New Sport Stadiums


I don’t know if I have stated this before but I am a football fan.  Even though I enjoy watching the sport, it doesn’t mean I am gung ho about everything they promote.  Such as commercials, excess consumption, and the constant battle for the newest and biggest stadium.  I still remember when the Dallas Cowboys opened their new stadium in 2009 and all the hype about it.  I really didn’t understand the hype or the massive screen in the middle of the field, but some people were excited about it.  It just seems so wasteful to build a new stadium.  I don’t understand how that is easier and more cost effective than just updating an old stadium.  Because what happens to the old one?  It is usually demolished and the space turned into something else.  How is that sustainable to just demolish an entire stadium?  But there isn’t much sustainable about the sport in general to be fair.  I feel they should at least try to be sustainable where they can be, maybe that is asking too much.

World’s Most At-Risk Nation Turns to… Coal?

Some in Bangladesh have protested the increased dependence on coal/World Development Movement

The ongoing climate change talks in Poland have garnered headlines mostly for the lack of progress among nations trying to curb greenhouse gases

There is enough blame to go around.

The U.S. has a dismal record on change — it failed to ratify the Kyoto Protocol back in the 90s. The Australian delegation was reportedly snacking in T-shirts (usually a positive activity, but maybe not appropriate for a UN conference) during the negotiations this week. And meanwhile, Poland is hosting coal industry leaders just down the road from the climate change summit and has put up a barrier for electricity from Germany — a renewables powerhouse.

Coal is a powerful industry in Poland. The U.S. and Australia are also beholden to powerful carbon-intensive industries. And despite the overwhelming evidence that climate change is creating problems around the globe (Hurricane Sandy, anyone? A bigger, badder Tornado Alley, perhaps?), these wealthy nations have much stronger infrastructure and resources to deal with the short-term effects of climate change. NPR even reported on how the National Weather Services text-message alert system saved lives in Illinois over the weekend. Hurricane Sandy was bad, but lower Manhattan was effectively evacuated.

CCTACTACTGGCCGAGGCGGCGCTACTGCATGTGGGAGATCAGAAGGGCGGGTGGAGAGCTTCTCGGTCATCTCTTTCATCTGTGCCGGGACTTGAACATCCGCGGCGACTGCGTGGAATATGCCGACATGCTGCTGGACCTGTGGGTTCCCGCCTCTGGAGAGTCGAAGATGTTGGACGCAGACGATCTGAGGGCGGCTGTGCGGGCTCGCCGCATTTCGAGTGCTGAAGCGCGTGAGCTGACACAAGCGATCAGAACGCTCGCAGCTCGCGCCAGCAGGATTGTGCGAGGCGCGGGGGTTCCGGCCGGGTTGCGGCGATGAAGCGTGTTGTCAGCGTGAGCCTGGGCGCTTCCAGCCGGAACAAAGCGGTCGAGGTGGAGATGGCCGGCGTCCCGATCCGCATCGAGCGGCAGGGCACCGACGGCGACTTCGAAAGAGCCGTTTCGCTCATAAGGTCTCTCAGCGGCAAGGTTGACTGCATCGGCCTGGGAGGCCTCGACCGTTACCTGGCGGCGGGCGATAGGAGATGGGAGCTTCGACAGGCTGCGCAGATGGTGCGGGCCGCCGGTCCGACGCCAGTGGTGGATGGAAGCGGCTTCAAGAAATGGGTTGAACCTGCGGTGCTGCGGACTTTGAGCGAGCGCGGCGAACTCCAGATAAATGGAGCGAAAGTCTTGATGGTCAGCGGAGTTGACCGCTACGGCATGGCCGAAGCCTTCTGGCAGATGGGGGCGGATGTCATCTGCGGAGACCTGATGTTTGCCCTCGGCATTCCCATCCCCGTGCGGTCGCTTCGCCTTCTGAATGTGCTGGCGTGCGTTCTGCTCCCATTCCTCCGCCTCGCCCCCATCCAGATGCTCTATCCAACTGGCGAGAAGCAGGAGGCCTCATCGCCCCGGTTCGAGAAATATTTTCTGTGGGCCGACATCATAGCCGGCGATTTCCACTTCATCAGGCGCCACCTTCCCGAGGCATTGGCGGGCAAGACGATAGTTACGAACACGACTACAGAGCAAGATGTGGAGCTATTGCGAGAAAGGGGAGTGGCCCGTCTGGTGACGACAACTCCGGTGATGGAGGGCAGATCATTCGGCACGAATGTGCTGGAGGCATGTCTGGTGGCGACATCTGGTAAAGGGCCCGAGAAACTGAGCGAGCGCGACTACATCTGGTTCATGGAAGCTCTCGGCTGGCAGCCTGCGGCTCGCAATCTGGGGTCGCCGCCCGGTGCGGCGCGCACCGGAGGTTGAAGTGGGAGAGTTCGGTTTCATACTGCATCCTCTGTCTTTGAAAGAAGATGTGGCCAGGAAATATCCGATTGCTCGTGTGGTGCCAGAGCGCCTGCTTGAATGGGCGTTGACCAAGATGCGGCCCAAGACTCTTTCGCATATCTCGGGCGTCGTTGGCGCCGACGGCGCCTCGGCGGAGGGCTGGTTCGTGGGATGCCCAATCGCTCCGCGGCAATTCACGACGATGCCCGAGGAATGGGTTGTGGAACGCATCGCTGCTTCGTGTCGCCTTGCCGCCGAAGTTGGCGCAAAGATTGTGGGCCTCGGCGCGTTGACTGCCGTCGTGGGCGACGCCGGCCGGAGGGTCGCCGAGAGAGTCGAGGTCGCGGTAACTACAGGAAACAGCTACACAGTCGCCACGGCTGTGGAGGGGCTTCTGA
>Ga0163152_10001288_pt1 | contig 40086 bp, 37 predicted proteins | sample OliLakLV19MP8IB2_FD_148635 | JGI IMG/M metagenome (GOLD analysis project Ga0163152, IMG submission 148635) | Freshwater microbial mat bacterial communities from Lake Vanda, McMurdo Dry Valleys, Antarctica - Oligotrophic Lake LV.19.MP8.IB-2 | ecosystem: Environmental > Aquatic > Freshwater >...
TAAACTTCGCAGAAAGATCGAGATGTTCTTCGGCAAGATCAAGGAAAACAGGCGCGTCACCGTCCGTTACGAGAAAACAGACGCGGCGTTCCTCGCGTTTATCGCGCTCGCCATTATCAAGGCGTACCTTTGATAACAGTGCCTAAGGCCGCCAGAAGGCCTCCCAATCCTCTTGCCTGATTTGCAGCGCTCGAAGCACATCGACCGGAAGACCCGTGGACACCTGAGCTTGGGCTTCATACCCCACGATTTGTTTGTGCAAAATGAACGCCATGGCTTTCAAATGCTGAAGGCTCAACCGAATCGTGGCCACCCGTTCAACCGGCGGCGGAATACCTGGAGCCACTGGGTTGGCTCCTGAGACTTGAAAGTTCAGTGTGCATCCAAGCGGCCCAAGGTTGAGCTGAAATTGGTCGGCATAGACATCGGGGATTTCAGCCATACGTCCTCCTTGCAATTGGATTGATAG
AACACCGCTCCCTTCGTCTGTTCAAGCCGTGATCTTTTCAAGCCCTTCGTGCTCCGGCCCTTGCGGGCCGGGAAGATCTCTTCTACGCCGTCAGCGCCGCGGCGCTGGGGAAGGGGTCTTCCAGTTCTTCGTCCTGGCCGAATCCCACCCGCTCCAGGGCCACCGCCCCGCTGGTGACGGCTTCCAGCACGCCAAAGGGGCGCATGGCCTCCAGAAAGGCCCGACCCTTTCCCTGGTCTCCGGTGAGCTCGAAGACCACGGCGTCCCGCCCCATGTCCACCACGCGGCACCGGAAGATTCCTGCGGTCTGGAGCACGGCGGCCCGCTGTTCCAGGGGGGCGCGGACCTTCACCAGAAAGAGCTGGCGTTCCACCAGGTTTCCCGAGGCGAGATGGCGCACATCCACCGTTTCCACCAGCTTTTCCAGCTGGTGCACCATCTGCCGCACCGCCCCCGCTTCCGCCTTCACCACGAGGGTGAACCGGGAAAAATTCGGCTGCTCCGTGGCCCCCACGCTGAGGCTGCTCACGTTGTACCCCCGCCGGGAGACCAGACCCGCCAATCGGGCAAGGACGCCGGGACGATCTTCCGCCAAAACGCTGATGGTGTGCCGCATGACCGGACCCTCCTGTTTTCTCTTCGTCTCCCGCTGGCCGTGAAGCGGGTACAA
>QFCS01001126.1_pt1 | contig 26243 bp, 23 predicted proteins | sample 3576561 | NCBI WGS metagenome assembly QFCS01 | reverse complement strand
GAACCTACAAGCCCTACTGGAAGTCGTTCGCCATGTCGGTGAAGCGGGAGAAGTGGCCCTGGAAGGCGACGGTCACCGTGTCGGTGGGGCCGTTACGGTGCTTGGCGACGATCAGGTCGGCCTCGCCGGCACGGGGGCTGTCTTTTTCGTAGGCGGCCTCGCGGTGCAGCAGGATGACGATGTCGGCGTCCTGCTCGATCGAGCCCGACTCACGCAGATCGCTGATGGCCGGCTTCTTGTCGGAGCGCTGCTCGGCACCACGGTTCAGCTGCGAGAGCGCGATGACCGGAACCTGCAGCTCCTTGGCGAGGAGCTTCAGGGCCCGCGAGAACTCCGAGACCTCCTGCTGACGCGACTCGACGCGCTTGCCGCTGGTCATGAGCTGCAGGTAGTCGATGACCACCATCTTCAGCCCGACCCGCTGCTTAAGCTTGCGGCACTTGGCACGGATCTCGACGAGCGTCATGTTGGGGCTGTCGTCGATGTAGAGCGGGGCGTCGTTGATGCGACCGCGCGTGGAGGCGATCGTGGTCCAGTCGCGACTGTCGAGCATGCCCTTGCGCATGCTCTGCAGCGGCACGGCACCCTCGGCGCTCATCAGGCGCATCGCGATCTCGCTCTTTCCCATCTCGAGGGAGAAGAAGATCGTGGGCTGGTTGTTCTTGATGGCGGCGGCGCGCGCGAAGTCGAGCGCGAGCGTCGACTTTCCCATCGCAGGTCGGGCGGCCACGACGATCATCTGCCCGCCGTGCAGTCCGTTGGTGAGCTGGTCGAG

The same can’t be said for less-developed areas, which is why recent news out of Bangladesh was striking.

According to environmental news site Monga Bay, Bangladesh is rapidly increasing its dependence on coal, even though the country is one of the world’s most at-risk nations for sea levels rising.

In 2010, the government released the Power System Master Plan, which for the first time put forward the goal of generating 50 percent of Bangladesh’s energy via coal power by 2030. Such a transition would be extreme: in 2010 coal power made up less than 1 percent of Bangladesh’s total energy output. But in less than 20 years the master plan reads that coal should be “the primary energy supply.”

This is sad news, indeed. Currently, Bangladesh generates 78 percent of its energy from natural gas, another 17 percent from oil, two percent from hydro, and only three percent from coal.

Bangladesh needs to improve its citizens’ access to electricity. Currently, 62 percent of Bangladeshis have access to electricity. But it also needs to improve its water and air quality. Increased coal use — the most carbon-intensive energy source — is not the way to go.

Ironically, Bangladesh was one of the G77 countries who walked out of the climate talks this week over frustration over wealthier countries intractability regarding who would pay for natural disasters.

I understand the frustration of countries that are paying for the pollution sins of others who developed earlier. I wrote last week about the dire situation in the Philippines and how important preparedness is in the face of extreme weather events.

But when these same countries pursue wrong-headed development, they not only make themselves less sympathetic, they themselves are contributing to the very problems we should be trying to curb.


Creating a culture and legal system that supports cycling

a place for the bikeThere has been much discussion lately about bicycle safety and etiquette. The New York Times recently ran a provocative op-ed that asked, “Is it okay to kill a cyclist?” The obvious answer is an unequivocal “no.” There are some shortcomings to the article beyond its suggesting that there could even be a different answer to that question. Yet the article does raise at least one good point: as more and more people choose to be cyclists, how can we ensure that our social and legal culture– and the road itself, the op-ed points out– catch up?

History and Humility: Guideposts to Sustainability


As advocates of sustainability, we are sometimes drawn to the sheen of new big ideas. It is tempting to think that a fresh theory or product will transform an industry and solve the problems we find so pressing. Unfortunately, this is sometimes dangerous thinking. Without being cognizant of history, it is wont to repeat itself. What may look like a refreshing idea is really a retread of a past failure with shiny packaging. Related to cities, the more we ignore our urban histories, the more likely we are to repeat our failures.